About Käthe Kollwitz
Born in Königsberg, Käthe Kollwitz (1867-1945) achieved her first great success as an artist at the Great Berlin Art Exhibition in 1898 with the graphic cycle Ein Weberaufstand (“A Weavers' Uprising”) (1893-1897). This series of works was Kollwitz's reaction to a performance of the drama Die Weber (“The Weavers”) by Gerhard Hauptmann in 1893/94, which showed the living conditions of the impoverished weavers in a naturalistic way and made a lasting impression on Kollwitz. This was followed by more participation in exhibitions and membership of the Berlin Secession. Until 1919, Kollwitz concentrated primarily on drawing and prints (Bauerkrieg, Peasants' War, 1902/03-1908, among others), while sculptures followed later. Her relentlessly critical and at the same time emotionally touching depictions of the living conditions of the poor, based on personal experience, can be classified between Expressionism and Realism and remain of international significance.
“I agree that my art has purpose. I want to exert influence in these times when people are so at a loss and in need of help.”
The fact that Käthe Kollwitz was elected a full member of the Prussian Akademie der Künste on January 24, 1919 – the first woman since 1833 – heralded a new phase in the history of the then 200-year-old institution. Ernst Barlach, Lovis Corinth, Georg Kolbe and Wilhelm Lehmbruck were elected members of the Academy alongside Kollwitz in 1919. In 1933, the National Socialists forced Käthe Kollwitz to leave the Academy along with Heinrich Mann, simultaneously removing her from her position as head of the master class for graphic arts. Her crime was co-signing the “Urgent Call for Unity” to build a united front against National Socialism. The removal of her exhibits from the Berlin art exhibition in 1936 was tantamount to an exhibition ban.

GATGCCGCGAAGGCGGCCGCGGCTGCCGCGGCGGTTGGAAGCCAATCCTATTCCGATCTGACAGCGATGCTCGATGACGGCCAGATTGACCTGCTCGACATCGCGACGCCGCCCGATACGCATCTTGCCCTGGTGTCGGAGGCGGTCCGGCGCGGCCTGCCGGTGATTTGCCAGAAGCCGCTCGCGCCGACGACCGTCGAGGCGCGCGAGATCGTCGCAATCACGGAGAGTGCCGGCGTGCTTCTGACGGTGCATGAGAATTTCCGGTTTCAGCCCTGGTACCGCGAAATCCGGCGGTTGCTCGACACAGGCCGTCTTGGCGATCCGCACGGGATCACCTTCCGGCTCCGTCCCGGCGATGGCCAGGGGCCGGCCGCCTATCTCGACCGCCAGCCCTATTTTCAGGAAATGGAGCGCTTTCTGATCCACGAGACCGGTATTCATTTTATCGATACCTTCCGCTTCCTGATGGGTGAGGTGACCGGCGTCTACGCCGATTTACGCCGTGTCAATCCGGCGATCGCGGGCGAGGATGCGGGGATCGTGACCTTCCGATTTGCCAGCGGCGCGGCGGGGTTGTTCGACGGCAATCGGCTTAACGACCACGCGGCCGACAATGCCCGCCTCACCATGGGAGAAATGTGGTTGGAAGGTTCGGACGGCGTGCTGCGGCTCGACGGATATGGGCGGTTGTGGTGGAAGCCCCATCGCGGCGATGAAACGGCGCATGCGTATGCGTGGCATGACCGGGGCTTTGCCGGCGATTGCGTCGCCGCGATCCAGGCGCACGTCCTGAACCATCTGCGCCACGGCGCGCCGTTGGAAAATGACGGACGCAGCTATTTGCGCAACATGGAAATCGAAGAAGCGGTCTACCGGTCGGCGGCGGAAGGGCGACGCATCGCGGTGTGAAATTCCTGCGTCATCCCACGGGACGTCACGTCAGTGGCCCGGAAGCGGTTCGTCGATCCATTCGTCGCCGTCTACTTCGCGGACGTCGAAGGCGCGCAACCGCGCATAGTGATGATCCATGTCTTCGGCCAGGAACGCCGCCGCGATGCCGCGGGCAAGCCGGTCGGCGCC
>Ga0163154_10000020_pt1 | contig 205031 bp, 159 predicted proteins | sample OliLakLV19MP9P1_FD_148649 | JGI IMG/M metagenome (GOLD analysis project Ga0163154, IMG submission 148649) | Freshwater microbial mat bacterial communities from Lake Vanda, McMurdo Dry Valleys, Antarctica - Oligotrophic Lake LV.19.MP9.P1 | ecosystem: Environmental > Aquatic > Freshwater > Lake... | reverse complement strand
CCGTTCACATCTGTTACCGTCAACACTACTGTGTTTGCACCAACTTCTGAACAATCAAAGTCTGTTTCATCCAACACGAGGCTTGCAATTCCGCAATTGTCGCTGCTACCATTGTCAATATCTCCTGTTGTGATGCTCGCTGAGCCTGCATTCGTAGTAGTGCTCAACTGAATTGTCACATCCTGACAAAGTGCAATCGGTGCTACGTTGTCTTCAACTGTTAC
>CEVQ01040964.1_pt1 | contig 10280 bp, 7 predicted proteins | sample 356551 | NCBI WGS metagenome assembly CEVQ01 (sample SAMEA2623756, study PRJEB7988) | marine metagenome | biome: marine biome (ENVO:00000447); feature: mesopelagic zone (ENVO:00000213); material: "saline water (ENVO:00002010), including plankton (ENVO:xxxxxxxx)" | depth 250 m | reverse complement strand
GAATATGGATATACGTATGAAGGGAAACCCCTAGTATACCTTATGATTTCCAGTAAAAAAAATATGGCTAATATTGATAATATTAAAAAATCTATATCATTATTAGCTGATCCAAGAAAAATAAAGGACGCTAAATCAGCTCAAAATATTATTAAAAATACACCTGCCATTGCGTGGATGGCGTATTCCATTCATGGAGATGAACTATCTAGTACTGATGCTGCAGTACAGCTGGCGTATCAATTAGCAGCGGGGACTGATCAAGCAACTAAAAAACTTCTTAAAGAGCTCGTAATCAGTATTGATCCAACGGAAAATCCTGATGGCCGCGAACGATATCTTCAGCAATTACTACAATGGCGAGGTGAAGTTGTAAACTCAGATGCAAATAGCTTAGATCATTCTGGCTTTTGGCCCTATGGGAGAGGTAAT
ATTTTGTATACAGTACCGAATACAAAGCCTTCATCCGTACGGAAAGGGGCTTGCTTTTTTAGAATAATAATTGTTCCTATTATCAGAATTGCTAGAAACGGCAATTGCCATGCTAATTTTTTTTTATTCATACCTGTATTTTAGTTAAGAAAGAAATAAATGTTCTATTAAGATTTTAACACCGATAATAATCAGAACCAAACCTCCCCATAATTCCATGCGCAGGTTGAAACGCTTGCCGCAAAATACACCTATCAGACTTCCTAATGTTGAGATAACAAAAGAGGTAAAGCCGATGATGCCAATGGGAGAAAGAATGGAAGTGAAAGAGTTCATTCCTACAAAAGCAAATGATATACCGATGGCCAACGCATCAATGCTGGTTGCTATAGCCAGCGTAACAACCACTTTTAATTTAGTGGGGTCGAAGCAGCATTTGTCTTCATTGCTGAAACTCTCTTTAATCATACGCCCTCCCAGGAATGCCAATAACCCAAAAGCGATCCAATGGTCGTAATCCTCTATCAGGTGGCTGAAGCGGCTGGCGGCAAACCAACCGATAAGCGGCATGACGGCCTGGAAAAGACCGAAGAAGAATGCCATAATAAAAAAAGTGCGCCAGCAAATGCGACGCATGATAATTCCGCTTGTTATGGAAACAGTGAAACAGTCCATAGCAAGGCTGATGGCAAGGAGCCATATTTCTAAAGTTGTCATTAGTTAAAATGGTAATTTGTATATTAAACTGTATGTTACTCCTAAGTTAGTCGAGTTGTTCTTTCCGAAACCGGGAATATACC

To this day, the work of Käthe Kollwitz continues to be a source of inspiration for many national and international artists. The figure of Kollwitz lives on in numerous German cities as an eponym in many squares, streets, and schools. Her drawings, graphic cycles and sheets, as well as her sculptures, are represented in numerous private and public collections worldwide.